EU bioenergy policy | WWF

EU bioenergy policy

Bioenergy has a role to play in the decarbonisation of the EU energy system. But some types of bioenergy can actually increase emissions substantially. Biofuels from purpose-grown crops, for example, are unlikely to be lower carbon than fossil fuels.

What’s more, scientists agree that burning tree trunks/stumps will increase emissions for decades compared to fossil fuels – one reason for this is how long it takes for forests to grow back.



Currently, EU law means all forms of bioenergy are incentivised. This has brought about a vast expansion in bioenergy, leading to increased emissions, deforestation and food price rises.

The EU is currently revising the Renewable Energy Directive, for 2020 onwards. Unfortunately, the European Commission’s proposal is completely inadequate and will still allow high risk bioenergy to be subsidised. We need much stricter rules to ensure that bioenergy used in the EU delivers genuine climate benefits and that companies instead invest in low carbon renewables such as wind and solar.

What is WWF doing?

WWF believes that the EU should have greenhouse gas criteria based on a full lifecycle assessment including all relevant factors, and based on a climate-relevant timeline. But that in the absence of that the EU should:
  1. Phase out subsidies and incentives for purpose-grown biofuel crops such as cereals or oilseeds, which are unlikely to be a good use of land from a climate perspective compared to growing food or letting land return to forest. For pragmatic reasons WWF accepts that this could be done gradually, for example in line with the Commission’s proposal of an initial reduction in the cap on food-based biofuels from 7.0% to 3.8%.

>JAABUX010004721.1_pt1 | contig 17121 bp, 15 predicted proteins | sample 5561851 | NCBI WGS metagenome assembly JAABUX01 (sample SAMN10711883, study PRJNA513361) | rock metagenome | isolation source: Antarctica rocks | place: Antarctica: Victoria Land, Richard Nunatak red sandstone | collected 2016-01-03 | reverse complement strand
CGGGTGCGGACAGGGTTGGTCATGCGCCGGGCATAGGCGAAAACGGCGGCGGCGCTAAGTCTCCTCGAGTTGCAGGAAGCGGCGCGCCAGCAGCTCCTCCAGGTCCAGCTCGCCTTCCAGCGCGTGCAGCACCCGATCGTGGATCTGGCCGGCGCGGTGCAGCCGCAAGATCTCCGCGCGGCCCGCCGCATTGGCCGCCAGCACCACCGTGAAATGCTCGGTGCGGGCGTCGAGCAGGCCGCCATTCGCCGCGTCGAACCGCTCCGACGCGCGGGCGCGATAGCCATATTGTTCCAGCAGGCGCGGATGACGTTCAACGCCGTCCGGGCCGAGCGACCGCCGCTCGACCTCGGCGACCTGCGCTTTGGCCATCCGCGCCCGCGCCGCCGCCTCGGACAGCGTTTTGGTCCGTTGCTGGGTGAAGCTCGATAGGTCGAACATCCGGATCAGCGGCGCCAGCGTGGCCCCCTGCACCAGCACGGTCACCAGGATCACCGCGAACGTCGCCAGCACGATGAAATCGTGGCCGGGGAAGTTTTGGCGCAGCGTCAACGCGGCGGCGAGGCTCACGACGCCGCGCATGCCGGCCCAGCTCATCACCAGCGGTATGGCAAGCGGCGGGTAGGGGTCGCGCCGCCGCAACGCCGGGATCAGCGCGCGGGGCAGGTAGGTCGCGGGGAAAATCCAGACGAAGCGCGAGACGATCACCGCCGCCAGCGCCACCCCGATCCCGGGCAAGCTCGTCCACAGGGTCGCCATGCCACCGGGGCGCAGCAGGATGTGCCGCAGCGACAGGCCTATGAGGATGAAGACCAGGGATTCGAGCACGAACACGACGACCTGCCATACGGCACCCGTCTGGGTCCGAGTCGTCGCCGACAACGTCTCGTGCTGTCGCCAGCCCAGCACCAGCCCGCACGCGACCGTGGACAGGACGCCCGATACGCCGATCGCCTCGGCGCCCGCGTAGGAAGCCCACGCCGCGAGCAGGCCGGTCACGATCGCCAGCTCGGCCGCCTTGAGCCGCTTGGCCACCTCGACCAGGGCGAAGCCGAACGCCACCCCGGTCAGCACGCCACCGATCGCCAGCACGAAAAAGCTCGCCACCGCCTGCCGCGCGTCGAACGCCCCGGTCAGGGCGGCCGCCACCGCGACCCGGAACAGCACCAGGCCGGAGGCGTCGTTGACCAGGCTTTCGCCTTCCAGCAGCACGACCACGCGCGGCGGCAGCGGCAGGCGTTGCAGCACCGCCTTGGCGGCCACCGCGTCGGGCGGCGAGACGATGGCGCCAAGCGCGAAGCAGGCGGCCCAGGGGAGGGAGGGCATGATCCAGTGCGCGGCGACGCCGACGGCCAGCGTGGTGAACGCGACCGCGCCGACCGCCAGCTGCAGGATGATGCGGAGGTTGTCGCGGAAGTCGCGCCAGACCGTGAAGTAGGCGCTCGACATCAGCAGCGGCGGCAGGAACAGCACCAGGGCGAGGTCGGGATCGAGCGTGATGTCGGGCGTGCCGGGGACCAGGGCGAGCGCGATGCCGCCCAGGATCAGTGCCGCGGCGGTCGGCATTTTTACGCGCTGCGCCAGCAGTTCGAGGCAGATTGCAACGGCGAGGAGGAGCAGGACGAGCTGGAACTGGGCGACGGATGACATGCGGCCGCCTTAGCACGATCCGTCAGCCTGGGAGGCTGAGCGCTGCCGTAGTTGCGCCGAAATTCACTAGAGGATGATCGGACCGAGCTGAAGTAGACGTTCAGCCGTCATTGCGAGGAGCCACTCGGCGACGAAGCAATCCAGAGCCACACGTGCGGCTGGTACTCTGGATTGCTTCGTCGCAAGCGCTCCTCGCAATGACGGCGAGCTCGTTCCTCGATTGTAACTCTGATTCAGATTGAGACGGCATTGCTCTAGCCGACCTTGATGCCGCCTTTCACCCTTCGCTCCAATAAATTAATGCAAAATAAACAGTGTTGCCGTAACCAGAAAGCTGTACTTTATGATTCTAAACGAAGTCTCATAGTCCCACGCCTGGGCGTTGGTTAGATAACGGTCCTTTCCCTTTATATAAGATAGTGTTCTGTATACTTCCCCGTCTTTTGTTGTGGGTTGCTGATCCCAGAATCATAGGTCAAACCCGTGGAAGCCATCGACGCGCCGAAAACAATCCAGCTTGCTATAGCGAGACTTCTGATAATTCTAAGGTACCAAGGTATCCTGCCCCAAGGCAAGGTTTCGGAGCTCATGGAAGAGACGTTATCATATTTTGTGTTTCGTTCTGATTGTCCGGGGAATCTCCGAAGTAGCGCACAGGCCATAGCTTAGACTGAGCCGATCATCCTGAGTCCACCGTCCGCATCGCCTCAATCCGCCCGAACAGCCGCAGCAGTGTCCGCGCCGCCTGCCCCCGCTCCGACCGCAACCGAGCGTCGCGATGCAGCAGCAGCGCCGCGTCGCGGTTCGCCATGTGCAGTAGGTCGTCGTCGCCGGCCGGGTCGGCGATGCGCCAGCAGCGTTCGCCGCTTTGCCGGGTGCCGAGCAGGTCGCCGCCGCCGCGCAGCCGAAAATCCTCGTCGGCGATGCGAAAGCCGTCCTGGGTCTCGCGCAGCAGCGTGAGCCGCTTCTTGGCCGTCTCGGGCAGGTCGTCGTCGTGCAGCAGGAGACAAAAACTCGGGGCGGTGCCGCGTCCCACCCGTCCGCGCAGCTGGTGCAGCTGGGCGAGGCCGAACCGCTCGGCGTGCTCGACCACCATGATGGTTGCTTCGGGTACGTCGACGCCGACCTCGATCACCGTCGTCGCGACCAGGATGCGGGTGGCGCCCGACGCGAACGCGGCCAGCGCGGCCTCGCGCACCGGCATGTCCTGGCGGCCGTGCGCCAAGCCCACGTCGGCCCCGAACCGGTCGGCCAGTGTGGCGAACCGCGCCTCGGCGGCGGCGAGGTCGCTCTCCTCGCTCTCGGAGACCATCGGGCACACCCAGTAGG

2. Phase out subsidies and incentives for the use of stemwood and stumps, the use of which for energy will generally increase emissions compared to fossil fuels for decades. Fast decaying harvest residues such as tops and branches should remain eligible for incentives, but only if used in installations employing high efficiency cogeneration (i.e. combined heat and power).
  3. Ensure that fast decaying wastes and residues only benefit from subsidies or incentives if they have no significant alternative uses, whether for food, animal feed or bio-based materials (the ‘cascading use’ principle).
The EU should also set strict efficiency requirements – and apply these and the other sustainability criteria to all biomass plant over 1MW in size, not 20MW as proposed by the Commission. 
 

Policy timeline

 

Our bioenergy team

Alex Mason
Senior Policy Officer, Renewable Energy
+32 2 743 88 05
@1alexmason

Sarah Azau
Senior Communications & Media Officer
+32 2 743 88 06
@SarahAzau
 

GLOSSARY

  • Bioenergy’ refers to biofuels, biogas and solid biomass.

    Biofuels are liquid fuels such as bioethanol or biodiesel, which are currently mostly made from food crops such as palm oil, oilseeds or cereals.

    Biogas is gas (mostly methane) produced from the anaerobic digestion of various material, including municipal and agricultural wastes and other plant material or crops. Solid biomass is typically wood, in the form of logs, wood chips or pellets.